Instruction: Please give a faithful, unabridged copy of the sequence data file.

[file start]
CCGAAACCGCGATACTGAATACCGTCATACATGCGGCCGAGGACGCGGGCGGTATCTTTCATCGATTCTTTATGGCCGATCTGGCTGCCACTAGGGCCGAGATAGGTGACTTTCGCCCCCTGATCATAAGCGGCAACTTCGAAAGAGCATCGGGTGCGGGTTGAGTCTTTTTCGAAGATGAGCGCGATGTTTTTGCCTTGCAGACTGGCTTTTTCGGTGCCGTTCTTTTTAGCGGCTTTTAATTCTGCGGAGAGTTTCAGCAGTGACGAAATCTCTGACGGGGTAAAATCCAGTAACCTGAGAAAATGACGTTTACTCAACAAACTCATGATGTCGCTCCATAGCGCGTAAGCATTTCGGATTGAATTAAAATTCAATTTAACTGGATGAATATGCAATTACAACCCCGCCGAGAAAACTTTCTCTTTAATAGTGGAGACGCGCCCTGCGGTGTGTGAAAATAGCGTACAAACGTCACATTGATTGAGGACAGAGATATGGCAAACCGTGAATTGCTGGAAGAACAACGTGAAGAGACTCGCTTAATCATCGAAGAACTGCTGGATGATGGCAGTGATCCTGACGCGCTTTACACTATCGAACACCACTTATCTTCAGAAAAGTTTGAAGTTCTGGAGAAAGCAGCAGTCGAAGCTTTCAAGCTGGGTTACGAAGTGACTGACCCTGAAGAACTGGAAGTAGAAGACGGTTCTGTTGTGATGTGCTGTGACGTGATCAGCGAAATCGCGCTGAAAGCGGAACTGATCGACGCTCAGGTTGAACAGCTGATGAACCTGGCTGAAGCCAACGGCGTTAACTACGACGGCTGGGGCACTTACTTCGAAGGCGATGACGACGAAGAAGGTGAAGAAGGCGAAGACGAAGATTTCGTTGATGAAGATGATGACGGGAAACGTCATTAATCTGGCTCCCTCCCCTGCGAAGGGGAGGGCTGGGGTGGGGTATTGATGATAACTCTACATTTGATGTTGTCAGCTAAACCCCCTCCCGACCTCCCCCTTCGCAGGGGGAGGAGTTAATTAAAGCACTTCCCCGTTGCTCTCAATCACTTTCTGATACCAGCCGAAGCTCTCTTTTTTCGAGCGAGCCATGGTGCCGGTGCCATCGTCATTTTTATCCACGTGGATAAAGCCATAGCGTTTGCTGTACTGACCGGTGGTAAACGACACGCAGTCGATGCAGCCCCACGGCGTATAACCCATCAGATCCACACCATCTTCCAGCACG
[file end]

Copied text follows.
CCGAAACCGCGATACTGAATACCGTCATACATGCGGCCGAGGACGCGGGCGGTATCTTTCATCGATTCTTTATGGCCGATCTGGCTGCCACTAGGGCCGAGATAGGTGACTTTCGCCCCCTGATCATAAGCGGCAACTTCGAAAGAGCATCGGGTGCGGGTTGAGTCTTTTTCGAAGATGAGCGCGATGTTTTTGCCTTGCAGACTGGCTTTTTCGGTGCCGTTCTTTTTAGCGGCTTTTAATTCTGCGGAGAGTTTCAGCAGTGACGAAATCTCTGACGGGGTAAAATCCAGTAACCTGAGAAAATGACGTTTACTCAACAAACTCATGATGTCGCTCCATAGCGCGTAAGCATTTCGGATTGAATTAAAATTCAATTTAACTGGATGAATATGCAATTACAACCCCGCCGAGAAAACTTTCTCTTTAATAGTGGAGACGCGCCCTGCGGTGTGTGAAAATAGCGTACAAACGTCACATTGATTGAGGACAGAGATATGGCAAACCGTGAATTGCTGGAAGAACAACGTGAAGAGACTCGCTTAATCATCGAAGAACTGCTGGATGATGGCAGTGATCCTGACGCGCTTTACACTATCGAACACCACTTATCTTCAGAAAAGTTTGAAGTTCTGGAGAAAGCAGCAGTCGAAGCTTTCAAGCTGGGTTACGAAGTGACTGACCCTGAAGAACTGGAAGTAGAAGACGGTTCTGTTGTGATGTGCTGTGACGTGATCAGCGAAATCGCGCTGAAAGCGGAACTGATCGACGCTCAGGTTGAACAGCTGATGAACCTGGCTGAAGCCAACGGCGTTAACTACGACGGCTGGGGCACTTACTTCGAAGGCGATGACGACGAAGAAGGTGAAGAAGGCGAAGACGAAGATTTCGTTGATGAAGATGATGACGGGAAACGTCATTAATCTGGCTCCCTCCCCTGCGAAGGGGAGGGCTGGGGTGGGGTATTGATGATAACTCTACATTTGATGTTGTCAGCTAAACCCCCTCCCGACCTCCCCCTTCGCAGGGGGAGGAGTTAATTAAAGCACTTCCCCGTTGCTCTCAATCACTTTCTGATACCAGCCGAAGCTCTCTTTTTTCGAGCGAGCCATGGTGCCGGTGCCATCGTCATTTTTATCCACGTGGATAAAGCCATAGCGTTTGCTGTACTGACCGGTGGTAAACGACACGCAGTCGATGCAGCCCCACGGCGTATAACCCATCAGATCCACACCATCTTCCAGCACG